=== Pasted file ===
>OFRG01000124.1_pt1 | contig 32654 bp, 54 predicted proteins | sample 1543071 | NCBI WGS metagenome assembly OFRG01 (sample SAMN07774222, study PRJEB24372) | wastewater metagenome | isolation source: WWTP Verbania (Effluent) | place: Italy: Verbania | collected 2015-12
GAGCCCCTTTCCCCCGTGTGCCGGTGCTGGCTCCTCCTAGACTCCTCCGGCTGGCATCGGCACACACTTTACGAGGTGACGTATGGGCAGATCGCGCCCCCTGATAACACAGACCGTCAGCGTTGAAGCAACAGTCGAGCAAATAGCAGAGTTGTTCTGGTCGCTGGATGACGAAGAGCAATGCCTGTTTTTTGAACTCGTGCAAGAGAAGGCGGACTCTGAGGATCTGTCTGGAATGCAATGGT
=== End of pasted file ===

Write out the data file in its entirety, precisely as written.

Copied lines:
>OFRG01000124.1_pt1 | contig 32654 bp, 54 predicted proteins | sample 1543071 | NCBI WGS metagenome assembly OFRG01 (sample SAMN07774222, study PRJEB24372) | wastewater metagenome | isolation source: WWTP Verbania (Effluent) | place: Italy: Verbania | collected 2015-12
GAGCCCCTTTCCCCCGTGTGCCGGTGCTGGCTCCTCCTAGACTCCTCCGGCTGGCATCGGCACACACTTTACGAGGTGACGTATGGGCAGATCGCGCCCCCTGATAACACAGACCGTCAGCGTTGAAGCAACAGTCGAGCAAATAGCAGAGTTGTTCTGGTCGCTGGATGACGAAGAGCAATGCCTGTTTTTTGAACTCGTGCAAGAGAAGGCGGACTCTGAGGATCTGTCTGGAATGCAATGGT